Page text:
The Master of the Saint Lucy Legend was named by Max J. Friedländer for an altarpiece in the church of Saint James, Bruges, which is dated 1480 and depicts three scenes from the life of Saint Lucy. A second painting of the Virgin and child with female saints is also recognized by Friedländer as by the same hand, and with these two works as the foundation, twenty-five to thirty-five paintings have been attributed by Friedländer and others to the Master of the Saint Lucy Legend.
The master was active in Bruges from the 1480s into the early years of the sixteenth century. The belfry in Bruges is often depicted in his paintings, and Nicole Veronee-Verhaegen has proposed a chronology for several paintings based on changes in the belfry's appearance between 1483 and 1501. Ann Roberts has suggested that the master is Jan de Hervy who was active in Bruges and died before 1512. The master's influence extended outside the boundaries of Flanders. Several of his paintings have Spanish provenances, and it has been suggested that the artist spent time in Spain and may have trained Spanish painters in his Bruges studio. [Hand, John Oliver, and Martha Wolff. Early Netherlandish Painting. The Collections of the National Gallery of Art Systematic Catalogue. Washington, D.C., 1986: 177.]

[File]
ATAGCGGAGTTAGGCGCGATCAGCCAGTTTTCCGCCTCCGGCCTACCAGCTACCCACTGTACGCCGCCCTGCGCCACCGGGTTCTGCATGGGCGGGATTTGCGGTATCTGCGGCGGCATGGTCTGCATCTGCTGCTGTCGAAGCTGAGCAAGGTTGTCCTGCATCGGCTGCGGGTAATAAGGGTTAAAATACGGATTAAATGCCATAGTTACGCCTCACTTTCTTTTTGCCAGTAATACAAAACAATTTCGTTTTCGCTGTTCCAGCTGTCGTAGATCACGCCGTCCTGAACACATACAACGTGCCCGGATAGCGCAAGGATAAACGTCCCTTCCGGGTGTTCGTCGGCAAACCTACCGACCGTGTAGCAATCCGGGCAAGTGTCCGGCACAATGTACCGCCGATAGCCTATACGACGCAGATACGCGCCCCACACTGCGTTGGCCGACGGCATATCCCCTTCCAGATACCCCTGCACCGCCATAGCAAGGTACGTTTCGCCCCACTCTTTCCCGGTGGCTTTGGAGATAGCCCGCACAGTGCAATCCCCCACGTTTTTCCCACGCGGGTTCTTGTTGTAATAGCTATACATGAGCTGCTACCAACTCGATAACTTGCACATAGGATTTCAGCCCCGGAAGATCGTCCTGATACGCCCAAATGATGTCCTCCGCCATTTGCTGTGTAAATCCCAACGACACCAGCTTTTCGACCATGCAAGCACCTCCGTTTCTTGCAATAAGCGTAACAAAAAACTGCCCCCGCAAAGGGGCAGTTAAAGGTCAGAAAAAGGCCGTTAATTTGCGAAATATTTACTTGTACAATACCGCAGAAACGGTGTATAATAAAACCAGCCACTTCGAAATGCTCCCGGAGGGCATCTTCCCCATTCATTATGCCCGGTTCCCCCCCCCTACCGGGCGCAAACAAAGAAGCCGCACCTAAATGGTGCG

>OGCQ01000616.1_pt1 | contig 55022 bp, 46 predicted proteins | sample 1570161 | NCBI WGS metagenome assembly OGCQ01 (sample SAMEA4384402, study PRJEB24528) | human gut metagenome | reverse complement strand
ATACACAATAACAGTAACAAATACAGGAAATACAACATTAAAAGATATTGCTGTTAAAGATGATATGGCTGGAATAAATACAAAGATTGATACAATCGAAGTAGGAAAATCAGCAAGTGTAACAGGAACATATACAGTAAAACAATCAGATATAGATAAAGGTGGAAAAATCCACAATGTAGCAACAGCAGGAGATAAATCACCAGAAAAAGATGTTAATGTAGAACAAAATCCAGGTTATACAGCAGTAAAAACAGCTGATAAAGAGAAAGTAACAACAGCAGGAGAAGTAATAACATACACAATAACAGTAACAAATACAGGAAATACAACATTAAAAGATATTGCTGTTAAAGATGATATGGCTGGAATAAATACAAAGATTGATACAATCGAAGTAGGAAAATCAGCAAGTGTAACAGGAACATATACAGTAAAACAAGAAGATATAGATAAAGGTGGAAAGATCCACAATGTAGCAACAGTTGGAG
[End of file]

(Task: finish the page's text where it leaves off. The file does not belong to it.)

Friedländer, Max J. "Die Brügger Leihausstellung von 1902." Repertorium für Kunstwissenschaft 26 (1903): 84-85.
Verhaegen, Nicole. "Le Maître de la légende de Sainte Lucie. Précisions sur son oeuvre." Bulletin de l'Institut royal du Patrimoine artistique 2 (1959): 73-82.
Friedländer 1928, vol. 6 (vol. 6, part 1, 1971: 41-43, and part 2, 1971: 123-124).